https://www.google.com/url?sa=t&rct=j&q=&esrc=s&source=web&cd=1&cad=rja&uact=8&ved=0ahUKEwjF8M_M_4nXAhUCWCYKHQuWAvEQFggmMAA&url=https://www.census.gov/content/dam/Census/library/publications/2014/demo/p23-212.pdf&usg=AOvVaw2SqOuhpOW46YAvhNsN_J-m

        Another source

                 http://www.census.gov/population/www/projections/popproj.html

        Life tables

               Deaths: Final Data for 2014 : Life expectancy, mortality statistics, causes of death
  
            https://www.cdc.gov/nchs/data/nvsr/nvsr65/nvsr65_04.pdf
              National Vital Statistics System
   
           https://www.cdc.gov/nchs/nvss/index.htm

        U.S. Population

               Population Projections of the United States by Age, Sex, Race, and Hispanic Origin: 1995 to 2050
               http://www.census.gov/prod/1/pop/p25-1130.pdf 

               An Aging Nation: The Older Population in the United States
               https://www.census.gov/library/publications/2014/demo/p25-1140.html

               2014 National Population Projections Tables
              https://www.census.gov/data/tables/2014/demo/popproj/2014-summary-tables.html

               Census Data & Population Estimates
               https://www.acl.gov/aging-and-disability-in-america/data-and-research/census-data-population-estimates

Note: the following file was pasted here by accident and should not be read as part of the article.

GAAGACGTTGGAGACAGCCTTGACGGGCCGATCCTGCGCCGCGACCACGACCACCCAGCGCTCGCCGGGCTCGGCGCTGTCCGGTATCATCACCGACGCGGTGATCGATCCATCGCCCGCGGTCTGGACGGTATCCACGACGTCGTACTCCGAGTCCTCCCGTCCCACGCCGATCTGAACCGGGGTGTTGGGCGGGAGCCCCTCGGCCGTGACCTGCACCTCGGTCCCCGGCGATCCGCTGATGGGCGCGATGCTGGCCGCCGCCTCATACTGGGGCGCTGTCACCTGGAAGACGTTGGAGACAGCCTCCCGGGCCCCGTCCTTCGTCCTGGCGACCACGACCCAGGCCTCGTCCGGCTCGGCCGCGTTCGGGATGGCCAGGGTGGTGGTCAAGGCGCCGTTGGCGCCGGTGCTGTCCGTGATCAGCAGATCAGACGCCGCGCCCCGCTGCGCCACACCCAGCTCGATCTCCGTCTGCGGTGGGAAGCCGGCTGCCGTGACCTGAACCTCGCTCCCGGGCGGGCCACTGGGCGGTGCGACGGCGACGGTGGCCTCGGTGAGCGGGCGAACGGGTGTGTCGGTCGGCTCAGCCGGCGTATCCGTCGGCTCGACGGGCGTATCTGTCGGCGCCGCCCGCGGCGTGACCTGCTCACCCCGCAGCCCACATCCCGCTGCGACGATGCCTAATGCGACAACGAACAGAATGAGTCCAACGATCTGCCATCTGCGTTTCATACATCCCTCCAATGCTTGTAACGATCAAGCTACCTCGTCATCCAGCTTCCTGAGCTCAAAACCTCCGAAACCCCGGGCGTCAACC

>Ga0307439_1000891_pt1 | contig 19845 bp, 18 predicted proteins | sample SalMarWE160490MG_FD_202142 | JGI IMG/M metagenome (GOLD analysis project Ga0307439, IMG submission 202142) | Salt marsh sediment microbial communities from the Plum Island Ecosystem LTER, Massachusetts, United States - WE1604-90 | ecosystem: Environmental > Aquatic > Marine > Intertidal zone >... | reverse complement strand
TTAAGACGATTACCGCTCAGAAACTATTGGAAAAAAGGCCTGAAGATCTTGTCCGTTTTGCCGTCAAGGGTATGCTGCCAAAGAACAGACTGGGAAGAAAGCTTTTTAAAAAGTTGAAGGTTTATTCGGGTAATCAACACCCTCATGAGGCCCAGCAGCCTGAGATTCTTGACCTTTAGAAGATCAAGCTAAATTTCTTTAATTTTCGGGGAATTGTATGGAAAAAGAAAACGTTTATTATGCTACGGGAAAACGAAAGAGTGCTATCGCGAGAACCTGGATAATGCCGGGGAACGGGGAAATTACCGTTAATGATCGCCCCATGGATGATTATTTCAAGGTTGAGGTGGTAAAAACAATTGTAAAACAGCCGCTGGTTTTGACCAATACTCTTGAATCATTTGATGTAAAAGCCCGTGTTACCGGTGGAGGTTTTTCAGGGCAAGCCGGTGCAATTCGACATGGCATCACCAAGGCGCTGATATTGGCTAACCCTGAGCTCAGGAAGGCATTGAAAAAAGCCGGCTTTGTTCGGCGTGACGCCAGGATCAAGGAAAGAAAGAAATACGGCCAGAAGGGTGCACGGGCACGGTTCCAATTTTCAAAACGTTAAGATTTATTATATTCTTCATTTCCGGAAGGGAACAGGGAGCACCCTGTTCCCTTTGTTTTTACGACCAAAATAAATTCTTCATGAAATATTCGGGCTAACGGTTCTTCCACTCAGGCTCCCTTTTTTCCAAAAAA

The Nation's Median Age Continues to Rise
               https://www.census.gov/library/visualizations/2017/comm/median-age.html

               Millennials Outnumber Baby Boomers and Are Far More Diverse, Census Bureau Reports
               https://www.census.gov/newsroom/press-releases/2015/cb15-113.html

               The Nation’s Older Population Is Still Growing, Census Bureau Reports
               https://www.census.gov/newsroom/press-releases/2017/cb17-100.html

               News Releases by Year: This page displays the most recent news releases published by the U.S. Census Bureau.
               https://www.census.gov/newsroom/press-releases/by-year.html


        Health status

               Health, United States, 2016
               https://www.cdc.gov/nchs/hus/index.htm  -  (for previous years, see
              (https://www.cdc.gov/nchs/hus/previous.htm)

               Health Information for Older Adults
               https://www.cdc.gov/aging/aginginfo/index.htm

               National Center for Health Statistics
               https://www.cdc.gov/nchs/

               National Center for Health Statistics: Diseases and Conditions
               https://www.cdc.gov/nchs/fastats/diseases-and-conditions.htm

               Percent of U.S. Adults 55 and Over with Chronic Conditions: National Center for Health Statistics:
               https://www.cdc.gov/nchs/health_policy/adult_chronic_conditions.htm

       Age distributions and age pyramids

              https://www.census.gov/library/visualizations/2005/demo/2005-us-region-poppyramid.html and